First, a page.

How relevant are the UK singles charts these days? In terms of being the best tool we have available to measure sales they’re still the best – they don’t take into account all sales, the likes of purchases from independent sites such as Bandcamp are not measured through the charts for example, but they still give the most concrete and least subjective guide.
With so many other methods of easily consuming music being available sales are not necessarily a 100% foolproof guide to who is ‘popular’, but they still present a more objective amount of evidence than other similar tools. A number 1 on the Hype Machine for example can often have very little relevance to the vast majority of music consumers in the UK. This is illustrated sharply when gigs by bands that are ‘big on the blogs’ and have had high Hype Machine chart placings pull only a tiny handful of people to see them. Last year we attended one such gig where despite coverage by the likes of Pitchfork, Gorilla vs Bear and a Hype Machine top 10 there were 16 people in the audience. Yet take an act like Ed Sheeran, who until very recently was hardly listed on Hype Machine and you’ll witness his shows selling out in minutes. At July’s Camp Bestival festival Sheeran’s set in the Big Top was packed to the gunnels (the busiest of the weekend), the crowd baying his name a good twenty minutes before he came on stage. The same weekend a number of ‘big on the blogs’ bands played to just a handful of people.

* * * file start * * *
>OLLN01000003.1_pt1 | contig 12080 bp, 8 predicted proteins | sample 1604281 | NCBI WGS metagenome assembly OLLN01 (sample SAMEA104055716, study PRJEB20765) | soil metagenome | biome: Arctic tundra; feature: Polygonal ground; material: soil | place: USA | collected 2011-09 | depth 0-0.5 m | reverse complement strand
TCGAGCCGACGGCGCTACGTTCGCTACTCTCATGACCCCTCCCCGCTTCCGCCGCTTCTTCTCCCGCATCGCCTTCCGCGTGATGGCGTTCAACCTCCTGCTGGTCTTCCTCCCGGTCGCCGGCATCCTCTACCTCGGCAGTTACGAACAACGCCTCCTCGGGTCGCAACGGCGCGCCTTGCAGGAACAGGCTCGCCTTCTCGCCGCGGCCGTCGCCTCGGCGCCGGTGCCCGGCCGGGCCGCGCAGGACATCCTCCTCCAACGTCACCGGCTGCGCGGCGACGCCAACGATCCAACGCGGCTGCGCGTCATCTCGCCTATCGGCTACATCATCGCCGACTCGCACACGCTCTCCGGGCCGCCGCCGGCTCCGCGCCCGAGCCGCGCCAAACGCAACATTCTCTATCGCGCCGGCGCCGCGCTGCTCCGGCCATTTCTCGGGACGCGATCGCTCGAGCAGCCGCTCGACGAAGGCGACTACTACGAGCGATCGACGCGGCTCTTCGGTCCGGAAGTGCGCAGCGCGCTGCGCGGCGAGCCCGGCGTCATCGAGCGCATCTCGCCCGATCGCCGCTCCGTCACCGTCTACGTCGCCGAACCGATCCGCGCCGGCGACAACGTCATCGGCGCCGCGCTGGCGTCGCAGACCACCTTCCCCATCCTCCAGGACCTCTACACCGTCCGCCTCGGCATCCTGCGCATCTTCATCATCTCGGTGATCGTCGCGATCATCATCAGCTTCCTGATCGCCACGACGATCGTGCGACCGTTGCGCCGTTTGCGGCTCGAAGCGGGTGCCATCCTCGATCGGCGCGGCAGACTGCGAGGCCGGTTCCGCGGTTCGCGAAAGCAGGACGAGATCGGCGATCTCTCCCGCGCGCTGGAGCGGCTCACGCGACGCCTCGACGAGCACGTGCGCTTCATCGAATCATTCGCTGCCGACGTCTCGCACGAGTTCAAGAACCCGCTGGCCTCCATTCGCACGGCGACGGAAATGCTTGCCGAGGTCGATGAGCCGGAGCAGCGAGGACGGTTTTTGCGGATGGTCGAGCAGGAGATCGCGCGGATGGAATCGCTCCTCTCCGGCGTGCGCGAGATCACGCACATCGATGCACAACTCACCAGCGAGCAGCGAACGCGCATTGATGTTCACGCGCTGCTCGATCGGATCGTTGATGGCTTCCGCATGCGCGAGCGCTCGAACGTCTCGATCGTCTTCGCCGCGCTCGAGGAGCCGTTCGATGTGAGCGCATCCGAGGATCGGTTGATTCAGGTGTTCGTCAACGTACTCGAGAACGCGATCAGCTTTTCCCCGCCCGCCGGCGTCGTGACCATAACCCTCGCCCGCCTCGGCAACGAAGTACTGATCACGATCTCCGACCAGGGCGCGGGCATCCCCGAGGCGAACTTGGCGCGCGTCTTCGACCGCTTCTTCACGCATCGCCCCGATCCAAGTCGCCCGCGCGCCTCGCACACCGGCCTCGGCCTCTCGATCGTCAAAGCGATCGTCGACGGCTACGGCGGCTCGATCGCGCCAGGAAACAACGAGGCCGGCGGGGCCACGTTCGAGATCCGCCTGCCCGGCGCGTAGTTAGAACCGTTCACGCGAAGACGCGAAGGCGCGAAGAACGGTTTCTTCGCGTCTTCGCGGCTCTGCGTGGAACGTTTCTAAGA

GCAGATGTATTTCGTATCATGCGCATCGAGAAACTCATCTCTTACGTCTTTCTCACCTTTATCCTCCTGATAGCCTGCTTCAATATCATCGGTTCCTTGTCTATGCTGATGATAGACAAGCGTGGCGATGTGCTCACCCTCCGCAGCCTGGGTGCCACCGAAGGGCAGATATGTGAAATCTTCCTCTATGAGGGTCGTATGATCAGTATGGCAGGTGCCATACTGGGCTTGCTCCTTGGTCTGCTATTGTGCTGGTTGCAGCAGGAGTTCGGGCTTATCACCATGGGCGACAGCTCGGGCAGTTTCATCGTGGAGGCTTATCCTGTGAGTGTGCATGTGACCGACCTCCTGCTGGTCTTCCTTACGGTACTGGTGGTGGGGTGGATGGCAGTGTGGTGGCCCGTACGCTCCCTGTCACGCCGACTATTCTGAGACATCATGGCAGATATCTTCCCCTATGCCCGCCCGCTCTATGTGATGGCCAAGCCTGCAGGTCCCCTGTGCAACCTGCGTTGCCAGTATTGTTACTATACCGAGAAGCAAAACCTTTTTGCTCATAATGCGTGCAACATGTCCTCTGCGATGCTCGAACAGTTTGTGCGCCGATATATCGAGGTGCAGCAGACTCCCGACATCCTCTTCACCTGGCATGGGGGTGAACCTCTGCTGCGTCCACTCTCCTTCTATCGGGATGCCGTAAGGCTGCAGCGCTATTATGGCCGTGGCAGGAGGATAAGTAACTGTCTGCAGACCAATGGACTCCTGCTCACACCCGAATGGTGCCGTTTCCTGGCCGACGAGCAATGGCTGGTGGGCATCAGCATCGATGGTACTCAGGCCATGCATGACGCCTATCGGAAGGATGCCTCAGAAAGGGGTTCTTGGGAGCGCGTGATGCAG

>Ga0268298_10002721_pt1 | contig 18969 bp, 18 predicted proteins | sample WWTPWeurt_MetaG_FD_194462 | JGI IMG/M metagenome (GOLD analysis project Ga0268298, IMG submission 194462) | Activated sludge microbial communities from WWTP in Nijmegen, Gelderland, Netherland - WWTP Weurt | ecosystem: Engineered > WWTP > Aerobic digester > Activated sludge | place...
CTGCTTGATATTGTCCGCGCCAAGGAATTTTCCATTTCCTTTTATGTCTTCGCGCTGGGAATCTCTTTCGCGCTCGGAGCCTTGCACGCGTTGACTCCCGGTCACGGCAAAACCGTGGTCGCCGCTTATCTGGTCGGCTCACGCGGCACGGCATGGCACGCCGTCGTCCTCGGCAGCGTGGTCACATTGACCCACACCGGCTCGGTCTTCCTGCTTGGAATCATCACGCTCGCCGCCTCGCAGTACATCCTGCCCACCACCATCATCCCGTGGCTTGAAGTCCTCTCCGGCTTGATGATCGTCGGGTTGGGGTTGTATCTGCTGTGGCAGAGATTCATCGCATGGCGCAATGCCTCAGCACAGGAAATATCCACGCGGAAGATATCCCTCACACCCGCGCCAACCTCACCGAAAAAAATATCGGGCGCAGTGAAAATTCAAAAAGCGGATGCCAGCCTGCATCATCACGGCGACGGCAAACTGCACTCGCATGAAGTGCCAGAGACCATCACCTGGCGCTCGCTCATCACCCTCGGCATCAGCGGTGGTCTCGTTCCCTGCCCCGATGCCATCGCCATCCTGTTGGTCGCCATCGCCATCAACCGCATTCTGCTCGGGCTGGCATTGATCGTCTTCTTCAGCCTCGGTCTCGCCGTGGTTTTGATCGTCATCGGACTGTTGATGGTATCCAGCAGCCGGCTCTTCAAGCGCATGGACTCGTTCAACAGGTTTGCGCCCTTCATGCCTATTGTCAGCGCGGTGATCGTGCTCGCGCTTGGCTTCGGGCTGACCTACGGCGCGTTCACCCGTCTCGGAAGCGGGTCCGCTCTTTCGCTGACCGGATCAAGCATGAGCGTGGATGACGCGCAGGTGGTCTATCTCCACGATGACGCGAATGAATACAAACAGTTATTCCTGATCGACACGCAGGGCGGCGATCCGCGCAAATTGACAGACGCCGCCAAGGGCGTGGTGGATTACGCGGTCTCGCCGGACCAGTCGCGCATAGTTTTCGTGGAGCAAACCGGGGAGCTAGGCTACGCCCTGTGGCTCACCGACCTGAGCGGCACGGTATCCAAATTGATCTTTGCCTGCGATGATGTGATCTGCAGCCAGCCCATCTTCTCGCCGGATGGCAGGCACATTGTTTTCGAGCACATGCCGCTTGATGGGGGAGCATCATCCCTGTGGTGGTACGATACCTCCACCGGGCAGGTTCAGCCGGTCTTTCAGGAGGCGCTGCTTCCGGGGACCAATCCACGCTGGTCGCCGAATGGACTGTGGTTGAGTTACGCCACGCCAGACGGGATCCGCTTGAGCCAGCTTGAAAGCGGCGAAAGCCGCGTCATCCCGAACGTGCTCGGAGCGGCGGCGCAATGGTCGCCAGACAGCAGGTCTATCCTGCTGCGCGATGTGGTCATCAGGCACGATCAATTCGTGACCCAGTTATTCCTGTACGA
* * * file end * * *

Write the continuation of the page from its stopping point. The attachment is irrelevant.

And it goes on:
Sheeran’s recent single The A-Team reached the top 3 in the UK singles chart. When you combine this with his well-attended shows it supports the argument that despite the 1001 ways we can consume music, the sales charts are still relevant in terms of a gauge of what acts are popular at any one snapshot in time.
Sheeran is an unlikely pop star – with his mop of ginger hair and folk / hip hop angle of his songs, but we like him a lot. There’s something very real, very honest and very sincere about what he does. Breaking More Waves has never been afraid to cover new music that is popular – witness our past treatments of acts such as Ellie Goulding and Hurts as well as darker more underground stuff. Music is a broad church and we worship it all.
So here’s the new single from Ed. You Need Me I Don’t Need You features Wretch 32 and Devlin and was first posted on the blog in March – with a video of his SB TV performance which has now racked up over 3 million views on You Tube (another possible guide to popularity - but then don’t forget how many hits Rebecca Black received - we’re not convinced that the hits she received were because people liked her)
Below you can hear the single itself, a remix and watch the video. His album titled + is due in September. Expect it to do very well in the charts.Ed Sheeran - You Need Me, I Don't Need You (feat. Wretch32 & Devlin)
Ed Sheeran - You Need Me, I Don't Need You (Gemini Remix)